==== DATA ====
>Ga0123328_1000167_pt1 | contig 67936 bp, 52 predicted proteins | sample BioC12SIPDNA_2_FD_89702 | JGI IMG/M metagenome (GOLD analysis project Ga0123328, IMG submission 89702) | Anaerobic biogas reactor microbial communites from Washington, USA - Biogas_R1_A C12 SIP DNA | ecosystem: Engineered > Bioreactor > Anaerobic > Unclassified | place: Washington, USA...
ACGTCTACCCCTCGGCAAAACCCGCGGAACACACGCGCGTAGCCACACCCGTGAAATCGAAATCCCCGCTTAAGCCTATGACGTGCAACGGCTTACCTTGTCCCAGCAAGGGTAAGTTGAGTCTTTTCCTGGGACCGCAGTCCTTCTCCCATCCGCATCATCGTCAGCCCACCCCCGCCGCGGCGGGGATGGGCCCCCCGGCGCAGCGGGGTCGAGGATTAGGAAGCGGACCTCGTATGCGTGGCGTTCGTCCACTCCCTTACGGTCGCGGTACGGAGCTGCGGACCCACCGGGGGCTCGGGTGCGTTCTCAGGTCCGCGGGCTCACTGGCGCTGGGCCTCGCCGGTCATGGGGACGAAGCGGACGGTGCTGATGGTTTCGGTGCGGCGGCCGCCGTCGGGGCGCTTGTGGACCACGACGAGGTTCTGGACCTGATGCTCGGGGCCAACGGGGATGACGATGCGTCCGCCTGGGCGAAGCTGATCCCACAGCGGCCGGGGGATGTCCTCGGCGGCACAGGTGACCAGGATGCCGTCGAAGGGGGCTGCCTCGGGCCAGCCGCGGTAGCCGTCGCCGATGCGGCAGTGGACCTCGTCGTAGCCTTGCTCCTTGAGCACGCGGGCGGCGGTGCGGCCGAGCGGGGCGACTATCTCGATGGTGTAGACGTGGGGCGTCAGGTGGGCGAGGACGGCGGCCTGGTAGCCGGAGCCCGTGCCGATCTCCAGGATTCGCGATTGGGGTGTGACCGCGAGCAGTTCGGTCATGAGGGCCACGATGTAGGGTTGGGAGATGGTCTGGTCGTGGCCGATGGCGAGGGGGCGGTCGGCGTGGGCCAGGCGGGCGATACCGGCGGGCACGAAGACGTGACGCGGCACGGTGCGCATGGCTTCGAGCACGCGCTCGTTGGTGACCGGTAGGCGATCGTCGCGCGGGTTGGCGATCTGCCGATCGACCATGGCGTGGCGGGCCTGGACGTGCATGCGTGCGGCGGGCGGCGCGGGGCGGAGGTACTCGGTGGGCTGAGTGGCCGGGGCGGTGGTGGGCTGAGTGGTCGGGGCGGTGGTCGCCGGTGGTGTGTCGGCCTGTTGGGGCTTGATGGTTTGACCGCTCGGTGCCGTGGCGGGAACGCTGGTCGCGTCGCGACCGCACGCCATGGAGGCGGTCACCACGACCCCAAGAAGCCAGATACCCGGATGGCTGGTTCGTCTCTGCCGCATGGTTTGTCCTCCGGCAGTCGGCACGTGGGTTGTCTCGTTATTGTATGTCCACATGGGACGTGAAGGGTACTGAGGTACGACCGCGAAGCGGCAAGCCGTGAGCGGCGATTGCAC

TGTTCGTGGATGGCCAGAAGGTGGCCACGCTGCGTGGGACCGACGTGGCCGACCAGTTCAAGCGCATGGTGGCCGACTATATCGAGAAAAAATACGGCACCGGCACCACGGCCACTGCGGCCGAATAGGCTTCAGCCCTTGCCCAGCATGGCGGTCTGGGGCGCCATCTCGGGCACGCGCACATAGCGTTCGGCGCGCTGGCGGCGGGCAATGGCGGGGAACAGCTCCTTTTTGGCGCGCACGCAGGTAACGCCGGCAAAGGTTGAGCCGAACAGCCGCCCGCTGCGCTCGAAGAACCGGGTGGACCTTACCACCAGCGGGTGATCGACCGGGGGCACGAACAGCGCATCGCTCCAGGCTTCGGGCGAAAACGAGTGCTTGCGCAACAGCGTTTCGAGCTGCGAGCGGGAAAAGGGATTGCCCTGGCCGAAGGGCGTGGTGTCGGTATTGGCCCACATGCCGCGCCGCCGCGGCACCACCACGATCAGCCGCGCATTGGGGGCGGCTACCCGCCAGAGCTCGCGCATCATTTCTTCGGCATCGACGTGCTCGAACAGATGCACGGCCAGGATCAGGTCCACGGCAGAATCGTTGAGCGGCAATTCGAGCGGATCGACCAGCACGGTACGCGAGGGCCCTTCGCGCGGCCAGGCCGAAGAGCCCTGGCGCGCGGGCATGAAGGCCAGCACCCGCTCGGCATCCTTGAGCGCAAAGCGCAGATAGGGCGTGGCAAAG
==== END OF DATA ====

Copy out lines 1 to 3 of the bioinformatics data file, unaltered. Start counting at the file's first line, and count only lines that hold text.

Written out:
>Ga0123328_1000167_pt1 | contig 67936 bp, 52 predicted proteins | sample BioC12SIPDNA_2_FD_89702 | JGI IMG/M metagenome (GOLD analysis project Ga0123328, IMG submission 89702) | Anaerobic biogas reactor microbial communites from Washington, USA - Biogas_R1_A C12 SIP DNA | ecosystem: Engineered > Bioreactor > Anaerobic > Unclassified | place: Washington, USA...
ACGTCTACCCCTCGGCAAAACCCGCGGAACACACGCGCGTAGCCACACCCGTGAAATCGAAATCCCCGCTTAAGCCTATGACGTGCAACGGCTTACCTTGTCCCAGCAAGGGTAAGTTGAGTCTTTTCCTGGGACCGCAGTCCTTCTCCCATCCGCATCATCGTCAGCCCACCCCCGCCGCGGCGGGGATGGGCCCCCCGGCGCAGCGGGGTCGAGGATTAGGAAGCGGACCTCGTATGCGTGGCGTTCGTCCACTCCCTTACGGTCGCGGTACGGAGCTGCGGACCCACCGGGGGCTCGGGTGCGTTCTCAGGTCCGCGGGCTCACTGGCGCTGGGCCTCGCCGGTCATGGGGACGAAGCGGACGGTGCTGATGGTTTCGGTGCGGCGGCCGCCGTCGGGGCGCTTGTGGACCACGACGAGGTTCTGGACCTGATGCTCGGGGCCAACGGGGATGACGATGCGTCCGCCTGGGCGAAGCTGATCCCACAGCGGCCGGGGGATGTCCTCGGCGGCACAGGTGACCAGGATGCCGTCGAAGGGGGCTGCCTCGGGCCAGCCGCGGTAGCCGTCGCCGATGCGGCAGTGGACCTCGTCGTAGCCTTGCTCCTTGAGCACGCGGGCGGCGGTGCGGCCGAGCGGGGCGACTATCTCGATGGTGTAGACGTGGGGCGTCAGGTGGGCGAGGACGGCGGCCTGGTAGCCGGAGCCCGTGCCGATCTCCAGGATTCGCGATTGGGGTGTGACCGCGAGCAGTTCGGTCATGAGGGCCACGATGTAGGGTTGGGAGATGGTCTGGTCGTGGCCGATGGCGAGGGGGCGGTCGGCGTGGGCCAGGCGGGCGATACCGGCGGGCACGAAGACGTGACGCGGCACGGTGCGCATGGCTTCGAGCACGCGCTCGTTGGTGACCGGTAGGCGATCGTCGCGCGGGTTGGCGATCTGCCGATCGACCATGGCGTGGCGGGCCTGGACGTGCATGCGTGCGGCGGGCGGCGCGGGGCGGAGGTACTCGGTGGGCTGAGTGGCCGGGGCGGTGGTGGGCTGAGTGGTCGGGGCGGTGGTCGCCGGTGGTGTGTCGGCCTGTTGGGGCTTGATGGTTTGACCGCTCGGTGCCGTGGCGGGAACGCTGGTCGCGTCGCGACCGCACGCCATGGAGGCGGTCACCACGACCCCAAGAAGCCAGATACCCGGATGGCTGGTTCGTCTCTGCCGCATGGTTTGTCCTCCGGCAGTCGGCACGTGGGTTGTCTCGTTATTGTATGTCCACATGGGACGTGAAGGGTACTGAGGTACGACCGCGAAGCGGCAAGCCGTGAGCGGCGATTGCAC

TGTTCGTGGATGGCCAGAAGGTGGCCACGCTGCGTGGGACCGACGTGGCCGACCAGTTCAAGCGCATGGTGGCCGACTATATCGAGAAAAAATACGGCACCGGCACCACGGCCACTGCGGCCGAATAGGCTTCAGCCCTTGCCCAGCATGGCGGTCTGGGGCGCCATCTCGGGCACGCGCACATAGCGTTCGGCGCGCTGGCGGCGGGCAATGGCGGGGAACAGCTCCTTTTTGGCGCGCACGCAGGTAACGCCGGCAAAGGTTGAGCCGAACAGCCGCCCGCTGCGCTCGAAGAACCGGGTGGACCTTACCACCAGCGGGTGATCGACCGGGGGCACGAACAGCGCATCGCTCCAGGCTTCGGGCGAAAACGAGTGCTTGCGCAACAGCGTTTCGAGCTGCGAGCGGGAAAAGGGATTGCCCTGGCCGAAGGGCGTGGTGTCGGTATTGGCCCACATGCCGCGCCGCCGCGGCACCACCACGATCAGCCGCGCATTGGGGGCGGCTACCCGCCAGAGCTCGCGCATCATTTCTTCGGCATCGACGTGCTCGAACAGATGCACGGCCAGGATCAGGTCCACGGCAGAATCGTTGAGCGGCAATTCGAGCGGATCGACCAGCACGGTACGCGAGGGCCCTTCGCGCGGCCAGGCCGAAGAGCCCTGGCGCGCGGGCATGAAGGCCAGCACCCGCTCGGCATCCTTGAGCGCAAAGCGCAGATAGGGCGTGGCAAAG